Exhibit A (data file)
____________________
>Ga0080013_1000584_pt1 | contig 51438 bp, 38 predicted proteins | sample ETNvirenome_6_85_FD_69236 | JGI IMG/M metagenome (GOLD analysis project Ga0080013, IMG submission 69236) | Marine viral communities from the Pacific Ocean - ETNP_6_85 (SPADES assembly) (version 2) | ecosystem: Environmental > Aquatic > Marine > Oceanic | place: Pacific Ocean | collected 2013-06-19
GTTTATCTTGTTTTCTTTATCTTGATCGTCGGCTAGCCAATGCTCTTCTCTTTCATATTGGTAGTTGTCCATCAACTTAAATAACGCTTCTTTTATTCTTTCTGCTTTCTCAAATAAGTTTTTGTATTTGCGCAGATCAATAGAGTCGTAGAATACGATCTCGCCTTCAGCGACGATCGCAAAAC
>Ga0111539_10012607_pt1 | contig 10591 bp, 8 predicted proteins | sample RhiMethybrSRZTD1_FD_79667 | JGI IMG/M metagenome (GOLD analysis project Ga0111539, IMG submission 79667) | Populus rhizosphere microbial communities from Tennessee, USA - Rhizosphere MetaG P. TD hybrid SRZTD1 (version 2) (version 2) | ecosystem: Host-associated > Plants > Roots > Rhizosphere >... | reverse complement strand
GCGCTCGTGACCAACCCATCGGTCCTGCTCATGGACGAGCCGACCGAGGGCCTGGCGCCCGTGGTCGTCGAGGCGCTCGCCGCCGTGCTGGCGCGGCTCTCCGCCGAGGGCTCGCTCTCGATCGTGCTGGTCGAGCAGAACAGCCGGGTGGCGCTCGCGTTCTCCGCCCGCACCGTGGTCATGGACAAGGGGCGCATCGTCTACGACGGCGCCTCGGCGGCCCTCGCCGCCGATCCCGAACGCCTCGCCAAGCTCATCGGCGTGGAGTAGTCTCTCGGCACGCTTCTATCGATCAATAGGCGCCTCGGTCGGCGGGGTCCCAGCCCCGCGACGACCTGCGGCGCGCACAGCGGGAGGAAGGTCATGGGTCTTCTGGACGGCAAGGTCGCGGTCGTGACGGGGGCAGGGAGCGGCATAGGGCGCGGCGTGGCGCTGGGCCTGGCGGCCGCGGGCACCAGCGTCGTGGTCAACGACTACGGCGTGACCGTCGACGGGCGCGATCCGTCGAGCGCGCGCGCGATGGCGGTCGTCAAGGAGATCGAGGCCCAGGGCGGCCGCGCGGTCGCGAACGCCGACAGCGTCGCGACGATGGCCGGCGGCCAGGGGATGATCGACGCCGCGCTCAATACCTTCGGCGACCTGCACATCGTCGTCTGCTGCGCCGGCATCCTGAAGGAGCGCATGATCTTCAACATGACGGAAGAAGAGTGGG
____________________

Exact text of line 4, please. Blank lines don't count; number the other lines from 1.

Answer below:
GCGCTCGTGACCAACCCATCGGTCCTGCTCATGGACGAGCCGACCGAGGGCCTGGCGCCCGTGGTCGTCGAGGCGCTCGCCGCCGTGCTGGCGCGGCTCTCCGCCGAGGGCTCGCTCTCGATCGTGCTGGTCGAGCAGAACAGCCGGGTGGCGCTCGCGTTCTCCGCCCGCACCGTGGTCATGGACAAGGGGCGCATCGTCTACGACGGCGCCTCGGCGGCCCTCGCCGCCGATCCCGAACGCCTCGCCAAGCTCATCGGCGTGGAGTAGTCTCTCGGCACGCTTCTATCGATCAATAGGCGCCTCGGTCGGCGGGGTCCCAGCCCCGCGACGACCTGCGGCGCGCACAGCGGGAGGAAGGTCATGGGTCTTCTGGACGGCAAGGTCGCGGTCGTGACGGGGGCAGGGAGCGGCATAGGGCGCGGCGTGGCGCTGGGCCTGGCGGCCGCGGGCACCAGCGTCGTGGTCAACGACTACGGCGTGACCGTCGACGGGCGCGATCCGTCGAGCGCGCGCGCGATGGCGGTCGTCAAGGAGATCGAGGCCCAGGGCGGCCGCGCGGTCGCGAACGCCGACAGCGTCGCGACGATGGCCGGCGGCCAGGGGATGATCGACGCCGCGCTCAATACCTTCGGCGACCTGCACATCGTCGTCTGCTGCGCCGGCATCCTGAAGGAGCGCATGATCTTCAACATGACGGAAGAAGAGTGGG